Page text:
You would think that being somewhat retired, that I’d be sitting on a rock in Hawaii, but I’m not. I’m really continuing to teach and drive myself and push myself, because that’s how we continue to grow as opposed just to sitting in the weeds, as you would.

Thank you ever so much, Dr. Chloe, for letting us have this great knowledge that you have regarding using the power of anxiety to help us controlling our nervous energy, as you would, to let us grow and progress and do better. Any parting thoughts you’d like to leave with us, Dr. Chloe?

Dr. Chloe: Thank you, Ray. I just want to say that if you would check out my book I would be deeply honored. I mentioned Jim McCann, the founder of 1-800-Flowers, thought it was a game changer. I’d be honored to send you a copy if you’d like to check it out, and I hope everybody will check out Nervous Energy: Harness the Power of Your Anxiety on Amazon or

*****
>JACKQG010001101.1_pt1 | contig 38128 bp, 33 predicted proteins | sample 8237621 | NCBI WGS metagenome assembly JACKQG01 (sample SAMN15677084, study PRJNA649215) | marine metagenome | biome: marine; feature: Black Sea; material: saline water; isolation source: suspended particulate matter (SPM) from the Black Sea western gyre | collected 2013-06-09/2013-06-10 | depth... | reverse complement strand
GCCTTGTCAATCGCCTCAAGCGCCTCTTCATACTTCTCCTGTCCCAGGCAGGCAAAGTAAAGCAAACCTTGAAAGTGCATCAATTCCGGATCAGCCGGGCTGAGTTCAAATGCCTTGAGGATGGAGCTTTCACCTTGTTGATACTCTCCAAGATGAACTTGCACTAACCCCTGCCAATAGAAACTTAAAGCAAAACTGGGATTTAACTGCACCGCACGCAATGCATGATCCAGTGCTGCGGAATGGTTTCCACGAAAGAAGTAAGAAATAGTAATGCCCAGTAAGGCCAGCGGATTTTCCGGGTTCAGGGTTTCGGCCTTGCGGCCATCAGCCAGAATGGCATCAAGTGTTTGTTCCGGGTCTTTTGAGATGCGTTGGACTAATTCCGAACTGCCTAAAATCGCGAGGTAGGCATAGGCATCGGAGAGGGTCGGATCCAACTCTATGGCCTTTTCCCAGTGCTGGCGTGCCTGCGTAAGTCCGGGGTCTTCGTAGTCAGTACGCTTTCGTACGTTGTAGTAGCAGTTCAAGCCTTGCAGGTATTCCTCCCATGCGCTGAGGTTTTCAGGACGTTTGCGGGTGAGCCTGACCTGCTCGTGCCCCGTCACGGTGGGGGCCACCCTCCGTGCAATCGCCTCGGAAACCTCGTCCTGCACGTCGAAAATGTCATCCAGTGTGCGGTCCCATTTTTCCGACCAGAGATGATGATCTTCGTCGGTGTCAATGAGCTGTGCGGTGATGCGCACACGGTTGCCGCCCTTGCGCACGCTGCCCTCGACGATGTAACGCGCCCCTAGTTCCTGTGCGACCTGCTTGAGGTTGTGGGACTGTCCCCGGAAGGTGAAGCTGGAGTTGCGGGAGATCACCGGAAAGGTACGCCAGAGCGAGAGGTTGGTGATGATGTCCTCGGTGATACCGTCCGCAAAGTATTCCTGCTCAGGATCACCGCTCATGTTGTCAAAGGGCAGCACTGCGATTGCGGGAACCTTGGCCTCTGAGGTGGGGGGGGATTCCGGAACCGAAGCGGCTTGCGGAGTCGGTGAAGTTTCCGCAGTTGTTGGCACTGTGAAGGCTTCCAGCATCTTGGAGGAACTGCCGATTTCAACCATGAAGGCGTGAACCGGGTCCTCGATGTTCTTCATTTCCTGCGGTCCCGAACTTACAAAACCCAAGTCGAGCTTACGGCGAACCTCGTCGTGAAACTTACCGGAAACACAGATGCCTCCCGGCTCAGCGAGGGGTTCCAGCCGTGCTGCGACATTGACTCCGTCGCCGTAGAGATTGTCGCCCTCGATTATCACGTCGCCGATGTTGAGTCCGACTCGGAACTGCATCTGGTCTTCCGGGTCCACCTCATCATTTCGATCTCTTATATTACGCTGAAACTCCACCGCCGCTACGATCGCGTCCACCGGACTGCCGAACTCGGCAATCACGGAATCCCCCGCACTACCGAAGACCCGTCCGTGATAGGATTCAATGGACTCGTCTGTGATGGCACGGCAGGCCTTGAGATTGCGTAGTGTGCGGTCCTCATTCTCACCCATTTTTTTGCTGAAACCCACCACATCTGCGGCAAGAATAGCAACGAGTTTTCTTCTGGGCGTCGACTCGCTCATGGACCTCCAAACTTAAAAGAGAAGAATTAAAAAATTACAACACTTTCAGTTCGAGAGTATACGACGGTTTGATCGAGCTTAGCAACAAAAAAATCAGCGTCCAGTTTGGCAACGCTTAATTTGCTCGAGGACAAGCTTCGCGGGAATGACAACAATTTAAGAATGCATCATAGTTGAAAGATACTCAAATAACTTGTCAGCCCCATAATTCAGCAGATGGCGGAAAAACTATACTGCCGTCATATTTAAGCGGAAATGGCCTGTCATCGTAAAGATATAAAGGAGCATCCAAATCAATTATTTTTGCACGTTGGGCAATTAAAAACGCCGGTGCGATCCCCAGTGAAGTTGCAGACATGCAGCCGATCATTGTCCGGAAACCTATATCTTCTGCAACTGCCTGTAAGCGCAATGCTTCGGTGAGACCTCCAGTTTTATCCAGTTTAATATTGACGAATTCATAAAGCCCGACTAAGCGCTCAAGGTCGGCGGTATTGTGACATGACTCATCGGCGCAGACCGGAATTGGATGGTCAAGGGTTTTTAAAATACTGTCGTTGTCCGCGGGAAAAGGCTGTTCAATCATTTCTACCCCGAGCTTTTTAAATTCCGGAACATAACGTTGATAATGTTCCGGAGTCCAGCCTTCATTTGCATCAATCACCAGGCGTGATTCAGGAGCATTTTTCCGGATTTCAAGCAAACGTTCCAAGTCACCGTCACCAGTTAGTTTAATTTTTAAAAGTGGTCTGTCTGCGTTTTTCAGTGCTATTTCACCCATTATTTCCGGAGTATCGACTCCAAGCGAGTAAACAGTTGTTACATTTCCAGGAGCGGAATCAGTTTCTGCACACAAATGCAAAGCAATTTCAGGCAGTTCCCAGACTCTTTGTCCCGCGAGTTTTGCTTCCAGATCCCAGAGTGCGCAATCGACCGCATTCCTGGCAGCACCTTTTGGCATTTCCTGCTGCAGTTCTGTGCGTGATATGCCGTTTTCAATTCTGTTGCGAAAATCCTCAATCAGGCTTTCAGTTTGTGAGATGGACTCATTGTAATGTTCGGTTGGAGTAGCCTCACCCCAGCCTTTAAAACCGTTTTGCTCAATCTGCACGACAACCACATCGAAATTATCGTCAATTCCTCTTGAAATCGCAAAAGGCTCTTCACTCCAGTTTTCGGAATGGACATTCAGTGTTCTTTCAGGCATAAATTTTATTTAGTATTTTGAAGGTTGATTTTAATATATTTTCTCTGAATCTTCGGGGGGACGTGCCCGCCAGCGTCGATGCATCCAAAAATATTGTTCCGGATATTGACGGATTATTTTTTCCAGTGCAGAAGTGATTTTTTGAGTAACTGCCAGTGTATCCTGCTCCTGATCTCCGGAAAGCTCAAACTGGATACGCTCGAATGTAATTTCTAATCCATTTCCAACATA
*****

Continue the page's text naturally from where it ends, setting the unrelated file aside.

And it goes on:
Ray Zinn: Listen, I certainly would like to get a copy, and if you would sign it that would be great.

Dr. Chloe: Of course.

Ray Zinn: I’ll have to get you a copy of my book, Tough Things First, so we will do that-

Dr. Chloe: Sounds good.

Ray Zinn: … if we have all your contact information. So, again, this has been a great opportunity to hear one of the true experts, Dr. Chloe Carmichael, who is a clinical psychologist and is an entrepreneur as well. Thank you ever so much for joining us. Please, audience, come back again. We would love to hear your thoughts and comments.

Please let us know on Tough Things First what you think of this podcast, share it with your friends, and also read my book, Tough Things First, which is a good textbook for entrepreneurs, as well as my other two books, Zen of Zinn and Zen of Zinn II. You can find those on Amazon. Thank you ever so much. We’ll look forward to seeing you later.